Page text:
Taking notes on the smart phone is too slow. The soft keypad, on the screen, is too small for my fingers. And it looks like I’m texting all the time. The screen on the cell phone is easier to see in the sun light than the laptop but not much better. It also gives me neck pains if I use it too long.

A vacation is for fun, so the blog posts did not get done. A vacation is for relaxing. Driving for ten to twelve hours is not relaxing. I had to have my friend read the questions from cross word puzzles to me to keep me from falling asleep at the wheel. A lot of the central United States looks the same. We would do two or three cross word puzzles a day. It’s getting harder and harder to find a newspaper, even at truck stops. There are almost no paper back books at truck stops. If someone comes up with an audio version of a cross word puzzle, they could make a fortune.

Stay strong, write on, and go take a vacation.
Professor Hyram Voltage

Editing is not fun

I just read a blog where the author of the blog said that editing is fun for her and should be fun for you. Someone should lock this person up, for their own good and ours.

Writing can be fun. You enter a world where things happen, it’s not boring and if it is you can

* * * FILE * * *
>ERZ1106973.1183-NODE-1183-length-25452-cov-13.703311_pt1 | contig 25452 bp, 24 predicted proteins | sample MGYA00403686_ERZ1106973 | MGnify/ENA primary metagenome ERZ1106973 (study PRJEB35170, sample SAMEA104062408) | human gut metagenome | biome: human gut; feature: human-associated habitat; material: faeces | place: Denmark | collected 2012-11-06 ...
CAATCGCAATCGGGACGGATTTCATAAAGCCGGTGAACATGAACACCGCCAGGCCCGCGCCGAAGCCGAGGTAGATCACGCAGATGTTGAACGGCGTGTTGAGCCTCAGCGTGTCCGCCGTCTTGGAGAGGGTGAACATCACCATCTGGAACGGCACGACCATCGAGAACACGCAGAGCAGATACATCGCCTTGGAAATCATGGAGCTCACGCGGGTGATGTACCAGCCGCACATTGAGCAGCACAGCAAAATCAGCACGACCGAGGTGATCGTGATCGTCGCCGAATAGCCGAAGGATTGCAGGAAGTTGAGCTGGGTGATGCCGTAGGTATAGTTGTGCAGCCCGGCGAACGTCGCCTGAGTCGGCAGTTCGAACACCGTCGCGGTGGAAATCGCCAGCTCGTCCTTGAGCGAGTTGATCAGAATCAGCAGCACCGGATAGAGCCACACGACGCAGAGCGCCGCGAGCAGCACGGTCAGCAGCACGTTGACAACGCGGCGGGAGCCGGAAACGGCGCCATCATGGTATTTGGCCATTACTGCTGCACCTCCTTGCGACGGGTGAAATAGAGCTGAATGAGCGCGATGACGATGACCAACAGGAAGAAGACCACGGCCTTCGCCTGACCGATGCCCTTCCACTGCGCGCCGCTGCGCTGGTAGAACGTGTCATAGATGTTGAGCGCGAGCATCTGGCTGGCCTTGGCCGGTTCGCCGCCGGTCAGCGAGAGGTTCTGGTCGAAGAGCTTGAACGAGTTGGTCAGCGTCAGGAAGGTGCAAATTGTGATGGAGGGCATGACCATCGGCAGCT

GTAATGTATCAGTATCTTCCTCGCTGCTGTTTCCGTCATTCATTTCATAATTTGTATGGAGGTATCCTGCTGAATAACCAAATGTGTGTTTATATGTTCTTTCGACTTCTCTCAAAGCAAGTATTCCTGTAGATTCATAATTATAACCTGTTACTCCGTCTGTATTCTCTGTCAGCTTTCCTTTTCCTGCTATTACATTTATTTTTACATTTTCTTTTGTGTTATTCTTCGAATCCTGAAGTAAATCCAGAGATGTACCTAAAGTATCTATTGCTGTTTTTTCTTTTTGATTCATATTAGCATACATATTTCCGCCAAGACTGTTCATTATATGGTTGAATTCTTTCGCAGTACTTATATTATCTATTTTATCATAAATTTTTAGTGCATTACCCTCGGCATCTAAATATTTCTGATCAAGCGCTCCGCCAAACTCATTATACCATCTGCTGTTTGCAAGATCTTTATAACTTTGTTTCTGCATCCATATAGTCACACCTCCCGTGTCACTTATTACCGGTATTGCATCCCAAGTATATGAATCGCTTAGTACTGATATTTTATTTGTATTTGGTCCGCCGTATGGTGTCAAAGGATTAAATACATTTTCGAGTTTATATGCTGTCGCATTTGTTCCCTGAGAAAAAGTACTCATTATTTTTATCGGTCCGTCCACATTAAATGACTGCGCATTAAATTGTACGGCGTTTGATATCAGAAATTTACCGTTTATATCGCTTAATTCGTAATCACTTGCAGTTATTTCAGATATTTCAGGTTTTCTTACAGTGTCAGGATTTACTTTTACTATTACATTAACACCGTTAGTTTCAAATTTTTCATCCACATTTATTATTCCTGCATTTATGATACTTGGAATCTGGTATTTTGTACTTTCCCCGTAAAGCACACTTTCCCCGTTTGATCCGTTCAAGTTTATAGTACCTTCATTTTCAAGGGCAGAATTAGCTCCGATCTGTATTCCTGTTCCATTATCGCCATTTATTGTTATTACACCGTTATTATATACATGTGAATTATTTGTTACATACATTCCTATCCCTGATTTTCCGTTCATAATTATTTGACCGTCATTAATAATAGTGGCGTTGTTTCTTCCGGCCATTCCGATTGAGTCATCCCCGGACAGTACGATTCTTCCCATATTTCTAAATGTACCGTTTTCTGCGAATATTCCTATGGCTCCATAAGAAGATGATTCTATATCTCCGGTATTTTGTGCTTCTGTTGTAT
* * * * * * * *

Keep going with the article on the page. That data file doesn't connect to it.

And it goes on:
fix it. In your story the hero can win, impossible odds can be over come, there is hope.

Editing is murder. Premeditate murder. You go out looking for your darling and you kill them. And you’re told this is good. Readers want you to do this. It’s like your the victorious gladiator standing over your fallen opponent and everyone giving you the thumbs down, like it’s a good thing. Your opponent is your friend, your relative, your baby.

Editing is hard work. I have found myself cleaning the bathroom to get out of editing. I hate cleaning the bathroom, and it’s been really clean the last couple of months.

I feel really good after I finish an edit. For about a day until someone, or I, finds a bunch of errors that slipped through the edit and all the previous edits. Then I go back and do another full edit.

Some editing is mechanical. I have list of works that I misuse. Another list of words that remove so I don’t sound any dumber than I am. “Literally” I’m looking for you. I have another list of words that I spell correctly, but the dyslexia flips the letters around and I cannot see that they are the wrong word. It’s a big list and “form” in place of “from” happens the most often.

I use Autocrit a lot. And it doesn’t like the previous sentence.

I use my critique group a lot. They have read my book several times and they still like it. I got something here, a real book. Each time they review a chapter again they make less corrections even for parts that I have heavily rewritten.

I worry about word count and that is a big reason I hate cutting out material. I have a self imposed limit that the book has to be a minimum of 50,000 words. I struggle to make that limit. For years I struggled to write short stories and screen plays with serious page or word count limits. Now I can’t write long stories.